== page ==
Coaching is a demanding profession that involves far more than just training athletes at practice and leading them during games. Many of the outstanding coaches in high school sports are committed to teaching their players how to excel not only in athletics, but also in life. However, in order to help athletes on and off the field, coaches have to maintain a healthy lifestyle.
The nature of the coaching profession brings on many stressors, such as the pressure to win, time demands away from family and pressure from parents and boosters. Oftentimes, these demands tend to consume coaches at the expense of their own physical and mental health. It is essential, however, that coaches take time to address these personal needs so they can continue to positively influence their student-athletes. In addition, athletic administrators and principals in schools would be well-served to make sure their coaches are addressing these vital personal needs.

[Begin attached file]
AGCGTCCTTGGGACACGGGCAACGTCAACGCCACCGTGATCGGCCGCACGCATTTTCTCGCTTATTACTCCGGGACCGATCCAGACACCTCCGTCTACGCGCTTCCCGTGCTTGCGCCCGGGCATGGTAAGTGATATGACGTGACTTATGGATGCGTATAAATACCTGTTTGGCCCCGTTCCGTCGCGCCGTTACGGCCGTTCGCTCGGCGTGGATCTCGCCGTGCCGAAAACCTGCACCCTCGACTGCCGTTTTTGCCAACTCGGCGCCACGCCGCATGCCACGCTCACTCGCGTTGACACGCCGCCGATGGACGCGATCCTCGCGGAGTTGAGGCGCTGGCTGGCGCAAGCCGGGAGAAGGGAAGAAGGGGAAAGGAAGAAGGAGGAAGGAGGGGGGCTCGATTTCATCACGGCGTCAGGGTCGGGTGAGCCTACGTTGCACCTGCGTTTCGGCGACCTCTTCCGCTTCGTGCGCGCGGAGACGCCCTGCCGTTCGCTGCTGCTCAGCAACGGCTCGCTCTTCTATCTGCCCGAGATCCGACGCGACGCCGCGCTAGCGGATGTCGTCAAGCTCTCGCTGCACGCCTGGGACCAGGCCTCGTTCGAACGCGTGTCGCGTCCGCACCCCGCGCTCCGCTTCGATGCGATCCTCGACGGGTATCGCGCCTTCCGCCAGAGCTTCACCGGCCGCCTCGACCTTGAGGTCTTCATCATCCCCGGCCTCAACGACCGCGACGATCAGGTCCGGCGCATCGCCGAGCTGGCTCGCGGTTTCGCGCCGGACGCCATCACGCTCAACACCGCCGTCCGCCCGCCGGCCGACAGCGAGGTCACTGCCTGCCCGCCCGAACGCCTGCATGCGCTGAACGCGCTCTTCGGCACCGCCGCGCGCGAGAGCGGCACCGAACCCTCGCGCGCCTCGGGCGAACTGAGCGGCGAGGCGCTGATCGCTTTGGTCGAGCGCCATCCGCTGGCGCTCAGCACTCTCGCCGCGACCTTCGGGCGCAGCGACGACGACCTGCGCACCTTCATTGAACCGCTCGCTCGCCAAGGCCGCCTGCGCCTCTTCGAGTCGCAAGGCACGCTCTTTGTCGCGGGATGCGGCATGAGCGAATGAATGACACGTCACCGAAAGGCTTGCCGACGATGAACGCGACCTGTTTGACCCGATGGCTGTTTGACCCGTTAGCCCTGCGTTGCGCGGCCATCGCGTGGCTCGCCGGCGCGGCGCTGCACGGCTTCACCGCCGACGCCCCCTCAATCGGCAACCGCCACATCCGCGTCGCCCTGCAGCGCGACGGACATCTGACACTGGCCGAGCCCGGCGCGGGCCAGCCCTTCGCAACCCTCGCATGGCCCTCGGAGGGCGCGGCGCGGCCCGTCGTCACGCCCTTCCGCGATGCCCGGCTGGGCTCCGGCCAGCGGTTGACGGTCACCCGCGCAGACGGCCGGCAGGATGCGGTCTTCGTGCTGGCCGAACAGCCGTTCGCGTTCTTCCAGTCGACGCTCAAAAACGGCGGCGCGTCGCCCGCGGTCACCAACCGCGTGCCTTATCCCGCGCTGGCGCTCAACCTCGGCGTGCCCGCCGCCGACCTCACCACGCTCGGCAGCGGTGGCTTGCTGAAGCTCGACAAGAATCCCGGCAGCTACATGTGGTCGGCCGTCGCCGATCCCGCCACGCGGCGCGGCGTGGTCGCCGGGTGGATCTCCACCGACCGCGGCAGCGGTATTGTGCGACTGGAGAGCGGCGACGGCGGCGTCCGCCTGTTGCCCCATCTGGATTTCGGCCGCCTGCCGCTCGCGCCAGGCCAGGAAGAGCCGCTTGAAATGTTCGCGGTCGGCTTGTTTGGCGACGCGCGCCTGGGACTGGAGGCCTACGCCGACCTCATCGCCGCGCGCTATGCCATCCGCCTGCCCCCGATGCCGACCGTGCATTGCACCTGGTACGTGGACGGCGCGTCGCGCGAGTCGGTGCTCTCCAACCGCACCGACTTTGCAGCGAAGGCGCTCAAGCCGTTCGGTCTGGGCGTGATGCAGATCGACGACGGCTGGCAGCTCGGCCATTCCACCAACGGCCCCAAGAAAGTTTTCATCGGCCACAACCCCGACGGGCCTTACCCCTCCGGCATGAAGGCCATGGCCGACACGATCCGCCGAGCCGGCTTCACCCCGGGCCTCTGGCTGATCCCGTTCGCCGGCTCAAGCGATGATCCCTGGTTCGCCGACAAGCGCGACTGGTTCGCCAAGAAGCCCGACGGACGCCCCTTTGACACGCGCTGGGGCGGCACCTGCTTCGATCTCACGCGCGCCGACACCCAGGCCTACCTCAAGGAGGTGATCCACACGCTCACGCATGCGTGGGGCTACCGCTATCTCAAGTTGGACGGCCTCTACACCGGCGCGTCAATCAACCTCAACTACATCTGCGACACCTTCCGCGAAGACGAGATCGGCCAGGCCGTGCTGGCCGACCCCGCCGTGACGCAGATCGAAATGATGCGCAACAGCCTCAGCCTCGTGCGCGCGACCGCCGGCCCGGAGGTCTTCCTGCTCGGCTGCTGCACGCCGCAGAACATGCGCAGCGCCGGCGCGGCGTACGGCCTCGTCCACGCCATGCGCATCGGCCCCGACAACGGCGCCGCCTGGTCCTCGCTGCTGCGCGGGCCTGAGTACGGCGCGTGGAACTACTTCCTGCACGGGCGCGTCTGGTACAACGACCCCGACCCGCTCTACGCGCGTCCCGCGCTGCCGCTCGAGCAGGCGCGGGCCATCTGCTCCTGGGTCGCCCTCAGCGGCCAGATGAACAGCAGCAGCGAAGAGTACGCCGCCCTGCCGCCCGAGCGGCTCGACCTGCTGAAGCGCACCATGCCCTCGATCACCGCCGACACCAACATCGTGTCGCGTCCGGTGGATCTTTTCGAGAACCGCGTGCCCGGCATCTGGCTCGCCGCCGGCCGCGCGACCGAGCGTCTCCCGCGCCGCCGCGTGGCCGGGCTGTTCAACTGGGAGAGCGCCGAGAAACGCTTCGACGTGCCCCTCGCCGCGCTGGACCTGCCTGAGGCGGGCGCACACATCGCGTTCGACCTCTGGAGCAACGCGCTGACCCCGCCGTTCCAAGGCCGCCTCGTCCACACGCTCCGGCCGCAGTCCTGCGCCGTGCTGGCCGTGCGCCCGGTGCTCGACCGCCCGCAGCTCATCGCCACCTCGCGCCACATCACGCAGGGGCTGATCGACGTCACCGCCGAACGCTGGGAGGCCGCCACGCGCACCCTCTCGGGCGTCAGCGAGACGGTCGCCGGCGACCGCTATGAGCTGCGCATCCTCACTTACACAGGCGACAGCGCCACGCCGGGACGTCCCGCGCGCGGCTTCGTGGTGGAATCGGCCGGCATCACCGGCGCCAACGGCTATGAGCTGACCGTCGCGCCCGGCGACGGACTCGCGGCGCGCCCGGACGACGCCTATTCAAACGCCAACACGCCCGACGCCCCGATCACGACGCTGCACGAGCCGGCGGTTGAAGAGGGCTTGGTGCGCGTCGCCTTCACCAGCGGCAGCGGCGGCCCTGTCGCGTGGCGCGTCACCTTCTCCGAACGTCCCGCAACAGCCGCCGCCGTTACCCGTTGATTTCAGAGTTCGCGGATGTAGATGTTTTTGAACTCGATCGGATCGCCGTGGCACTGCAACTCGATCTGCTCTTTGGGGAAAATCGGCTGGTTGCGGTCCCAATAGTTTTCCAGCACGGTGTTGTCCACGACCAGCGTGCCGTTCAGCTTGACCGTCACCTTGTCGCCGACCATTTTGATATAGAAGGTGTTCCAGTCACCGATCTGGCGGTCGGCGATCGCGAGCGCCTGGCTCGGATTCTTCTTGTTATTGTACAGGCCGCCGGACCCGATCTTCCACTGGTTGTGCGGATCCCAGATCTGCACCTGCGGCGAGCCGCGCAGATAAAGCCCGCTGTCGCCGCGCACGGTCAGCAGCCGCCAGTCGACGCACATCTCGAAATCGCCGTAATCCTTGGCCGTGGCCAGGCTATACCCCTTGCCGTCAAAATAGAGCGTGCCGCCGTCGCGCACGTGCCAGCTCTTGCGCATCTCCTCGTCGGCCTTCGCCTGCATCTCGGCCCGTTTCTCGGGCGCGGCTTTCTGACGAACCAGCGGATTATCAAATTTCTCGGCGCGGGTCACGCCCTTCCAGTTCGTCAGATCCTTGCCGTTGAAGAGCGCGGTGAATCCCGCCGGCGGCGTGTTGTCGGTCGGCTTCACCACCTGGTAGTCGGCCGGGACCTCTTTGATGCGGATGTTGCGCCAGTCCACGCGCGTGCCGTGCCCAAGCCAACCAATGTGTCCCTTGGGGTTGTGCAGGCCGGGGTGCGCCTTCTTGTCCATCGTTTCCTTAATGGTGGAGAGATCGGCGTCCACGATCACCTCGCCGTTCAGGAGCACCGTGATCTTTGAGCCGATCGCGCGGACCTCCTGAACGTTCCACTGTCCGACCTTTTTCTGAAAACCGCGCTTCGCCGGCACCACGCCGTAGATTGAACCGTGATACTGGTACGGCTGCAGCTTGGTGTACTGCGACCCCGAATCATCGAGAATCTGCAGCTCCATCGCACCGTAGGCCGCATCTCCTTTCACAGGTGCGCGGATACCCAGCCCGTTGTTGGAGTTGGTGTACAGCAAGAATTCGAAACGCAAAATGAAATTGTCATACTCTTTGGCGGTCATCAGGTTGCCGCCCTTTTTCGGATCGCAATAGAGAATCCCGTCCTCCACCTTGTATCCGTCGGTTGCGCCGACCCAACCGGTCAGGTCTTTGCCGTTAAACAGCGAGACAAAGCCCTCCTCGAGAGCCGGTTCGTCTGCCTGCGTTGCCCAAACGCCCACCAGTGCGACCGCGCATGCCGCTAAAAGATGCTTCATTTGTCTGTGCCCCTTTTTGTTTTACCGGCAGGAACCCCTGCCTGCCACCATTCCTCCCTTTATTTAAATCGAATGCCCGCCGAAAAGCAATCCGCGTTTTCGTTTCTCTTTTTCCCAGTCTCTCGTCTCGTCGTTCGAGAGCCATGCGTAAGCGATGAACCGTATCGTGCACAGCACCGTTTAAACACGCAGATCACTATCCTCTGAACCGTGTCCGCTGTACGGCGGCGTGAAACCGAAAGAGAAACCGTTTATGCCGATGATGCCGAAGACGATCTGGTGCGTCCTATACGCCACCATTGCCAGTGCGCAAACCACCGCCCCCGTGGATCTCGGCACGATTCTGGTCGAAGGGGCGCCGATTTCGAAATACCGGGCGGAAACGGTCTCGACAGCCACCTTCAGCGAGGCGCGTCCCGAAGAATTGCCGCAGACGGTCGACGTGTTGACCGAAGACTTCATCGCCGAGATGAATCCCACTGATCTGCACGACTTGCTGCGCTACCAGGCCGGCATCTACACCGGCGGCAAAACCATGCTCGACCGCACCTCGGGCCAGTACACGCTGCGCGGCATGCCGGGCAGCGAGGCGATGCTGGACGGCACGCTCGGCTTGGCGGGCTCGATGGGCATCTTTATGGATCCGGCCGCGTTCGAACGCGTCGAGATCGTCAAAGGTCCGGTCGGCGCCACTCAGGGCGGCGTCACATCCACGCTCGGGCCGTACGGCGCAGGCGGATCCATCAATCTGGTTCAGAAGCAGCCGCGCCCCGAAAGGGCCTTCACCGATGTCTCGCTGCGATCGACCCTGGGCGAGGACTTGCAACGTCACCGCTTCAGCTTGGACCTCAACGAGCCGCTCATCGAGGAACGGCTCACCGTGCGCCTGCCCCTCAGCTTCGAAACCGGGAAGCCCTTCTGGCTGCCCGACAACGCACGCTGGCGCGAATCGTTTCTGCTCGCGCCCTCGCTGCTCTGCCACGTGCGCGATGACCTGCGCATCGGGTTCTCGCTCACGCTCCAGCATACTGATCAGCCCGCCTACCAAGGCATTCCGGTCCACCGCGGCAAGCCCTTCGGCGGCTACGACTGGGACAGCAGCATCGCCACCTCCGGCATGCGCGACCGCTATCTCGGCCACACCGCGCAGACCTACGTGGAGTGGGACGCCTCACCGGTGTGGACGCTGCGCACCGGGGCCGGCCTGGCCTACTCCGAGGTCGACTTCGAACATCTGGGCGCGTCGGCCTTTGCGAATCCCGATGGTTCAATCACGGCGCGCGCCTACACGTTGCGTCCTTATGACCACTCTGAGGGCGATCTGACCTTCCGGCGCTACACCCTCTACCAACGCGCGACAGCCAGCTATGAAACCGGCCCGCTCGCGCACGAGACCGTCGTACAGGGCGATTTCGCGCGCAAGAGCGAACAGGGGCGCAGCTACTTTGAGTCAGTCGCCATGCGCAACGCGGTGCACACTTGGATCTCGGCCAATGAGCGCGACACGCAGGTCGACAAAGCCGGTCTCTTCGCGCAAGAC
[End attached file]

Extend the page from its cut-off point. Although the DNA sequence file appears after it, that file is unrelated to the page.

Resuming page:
Although there are many aspects of maintaining a healthy lifestyle, this article will address three key components: sleep, physical activity and exercise, and mental health.
Although lack of quality sleep is an issue for many Americans, coaches perhaps are among the worst offenders. The saying that “coaches lose sleep over everything” typically refers to concerns about wins/losses, practice performance and parent problems; however, research shows that actually “losing sleep” can be very detrimental to coaches’ health.
Many coaches instruct their players to maintain a regular sleep schedule, refrain from watching television and using the computer at bedtime, and avoid eating large meals before bedtime, but often
ignore these sleep recommendations in their own lives.
These types of messages are delivered by coaches to their players for optimal performance prior to practices and games, but how many times is a coach up late watching game film and then in early to the office to devise practice plans and start the grinding coaching workday? Some of the best advice that coaches give to their student-athletes regarding sleep should be taken personally.
Physical Activity and Exercise
Many coaches competed as athletes in the sports they currently coach and try to maintain fitness and a variety of skills relative to their sport. Promotion of training and exercise for their athletes is the chief concern for coaches. As a result, their own exercise regimens get lost in the shuffle of diagramming plays, scouting opponents or providing advice to a student-athlete.